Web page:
Alphabet, Google’s parent, said its profits fell after a sharp increase in spending for research and development.
SEATTLE — Alphabet, the parent company of Google, said on Monday that its quarterly profit fell 23 percent after it sharply increased spending, in a rare financial stumble by the tech giant.
Alphabet reported that its revenue rose 20 percent to $40.5 billion for the third quarter, but that profit dropped to $7.07 billion. Profit, which missed Wall Street forecasts, was hurt by rising costs for research and development and marketing, the company said.
In after-hours trading, Alphabet’s stock declined 2 percent.
The performance demonstrated the challenges of trying to maintain growth at the company and showed how Google must invest to keep that up. While advertising, rooted in the dominance of Google’s internet search engine, has sustained Alphabet’s bottom line in recent years, that business isn’t growing as fast as it once did. Google is also facing new competition for marketing dollars from Amazon and others.
Alphabet faces other challenges. Google is squarely in the sights of regulators and politicians who want to take down a monopoly. Its employees have been unhappy with management, political conservatives accuse the company of bias and YouTube has been under attack for spreading misinformation.
For the last few years, Google has worked to reduce its reliance on advertising dollars. It has invested in wooing corporate customers to its cloud computing services, branched into hardware with new smartphones, smart speakers and computers, and has continued to plow money into so-called moonshot investments like self-driving cars and cellular connectivity from hot-air balloons.
To build out these new businesses, Google is spending heavily to hire employees, invest in data centers and pay for marketing of new products like its Pixel smartphones.
Those investments have not yet paid off. Google Cloud is growing rapidly, but remains behind Amazon and Microsoft and it is unclear whether the business is profitable. Google’s smartphones are an afterthought to Apple and Samsung.
The most notable financial gains from Alphabet’s moonshot investments — which it calls “Other Bets” — are that they aren’t burning as much money as before.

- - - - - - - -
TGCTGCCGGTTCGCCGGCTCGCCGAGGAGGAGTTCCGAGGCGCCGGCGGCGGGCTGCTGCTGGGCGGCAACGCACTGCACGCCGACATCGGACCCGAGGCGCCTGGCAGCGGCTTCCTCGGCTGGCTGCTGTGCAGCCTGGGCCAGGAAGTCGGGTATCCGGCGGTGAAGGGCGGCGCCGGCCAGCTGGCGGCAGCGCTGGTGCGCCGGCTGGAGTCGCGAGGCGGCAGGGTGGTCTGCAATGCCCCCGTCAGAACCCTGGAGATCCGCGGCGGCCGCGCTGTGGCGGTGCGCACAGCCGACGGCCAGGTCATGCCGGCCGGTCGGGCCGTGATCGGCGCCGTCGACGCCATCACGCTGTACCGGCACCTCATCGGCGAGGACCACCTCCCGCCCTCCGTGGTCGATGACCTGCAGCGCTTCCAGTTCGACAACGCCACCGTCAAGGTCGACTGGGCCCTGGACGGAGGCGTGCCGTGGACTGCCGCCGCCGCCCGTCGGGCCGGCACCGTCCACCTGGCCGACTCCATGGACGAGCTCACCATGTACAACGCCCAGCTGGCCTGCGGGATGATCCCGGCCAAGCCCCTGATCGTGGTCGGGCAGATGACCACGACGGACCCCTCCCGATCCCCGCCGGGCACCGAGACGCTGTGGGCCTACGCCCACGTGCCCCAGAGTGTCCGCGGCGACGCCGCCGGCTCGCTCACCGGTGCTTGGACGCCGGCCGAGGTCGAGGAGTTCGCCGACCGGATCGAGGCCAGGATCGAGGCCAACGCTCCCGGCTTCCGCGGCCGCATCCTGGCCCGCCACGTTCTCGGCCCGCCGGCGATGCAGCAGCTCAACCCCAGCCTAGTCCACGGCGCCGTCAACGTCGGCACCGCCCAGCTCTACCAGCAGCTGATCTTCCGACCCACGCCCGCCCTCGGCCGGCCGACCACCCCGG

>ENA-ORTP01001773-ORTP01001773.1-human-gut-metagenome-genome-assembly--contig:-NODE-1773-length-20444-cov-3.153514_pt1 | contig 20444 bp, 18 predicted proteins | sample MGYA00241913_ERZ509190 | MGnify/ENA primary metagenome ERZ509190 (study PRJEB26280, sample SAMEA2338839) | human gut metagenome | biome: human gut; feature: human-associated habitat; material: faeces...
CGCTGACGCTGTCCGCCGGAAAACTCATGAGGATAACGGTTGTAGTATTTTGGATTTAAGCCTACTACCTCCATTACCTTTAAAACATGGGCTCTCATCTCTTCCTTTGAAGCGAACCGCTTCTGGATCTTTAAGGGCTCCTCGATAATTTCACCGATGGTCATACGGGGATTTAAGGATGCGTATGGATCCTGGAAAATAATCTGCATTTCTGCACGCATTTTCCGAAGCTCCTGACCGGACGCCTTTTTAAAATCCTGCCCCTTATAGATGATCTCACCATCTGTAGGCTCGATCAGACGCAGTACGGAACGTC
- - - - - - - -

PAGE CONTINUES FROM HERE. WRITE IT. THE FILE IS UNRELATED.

Ruth Porat, Alphabet and Google’s chief financial officer, said the company was spending to hire and also to add infrastructure in areas like development of artificial intelligence and cloud computing “to support our growth.”
Alphabet is also looking to extend its advertising stronghold by pumping more advertising into other online properties like YouTube and Google Maps. One-third of all global digital advertising spending flows through the company, according to the research firm eMarketer.
In addition to rising expenses, Alphabet said it incurred a $1.5 billion loss after writing down its investments in the ride-hailing companies Uber and Lyft. The company had made those investments through its various venture capital arms. It also took a $550 million charge to settle a legal investigation in France over its tax practices.
Michael Pachter, an analyst at Wedbush Securities, said Alphabet’s results were “still bad” since profits fell even without factoring in the investment losses.
In total, Alphabet’s expenses grew 25 percent, outpacing revenue growth.
Ms. Porat said Alphabet’s increase in hiring was “unusually high” during the quarter because it brought on a lot of recent college graduates. Alphabet said it added about 6,500 employees in the quarter, for a total work force of about 114,000 people.
The company also said its tax rate doubled to 18 percent from 9 percent a year ago.
Even though Google is facing regulatory scrutiny, Sundar Pichai, the company’s chief executive, said on a conference call that he sees opportunities to pursue new business areas or make acquisitions.
“There are many new areas of opportunities available for us. In many of these new areas, we are the new entrant and we create competition,” he said, without disclosing any specifics.
Author: Daisuke Wakabayashi
Source: N Y Times: Google, in Rare Stumble, Posts 23% Decline in Profit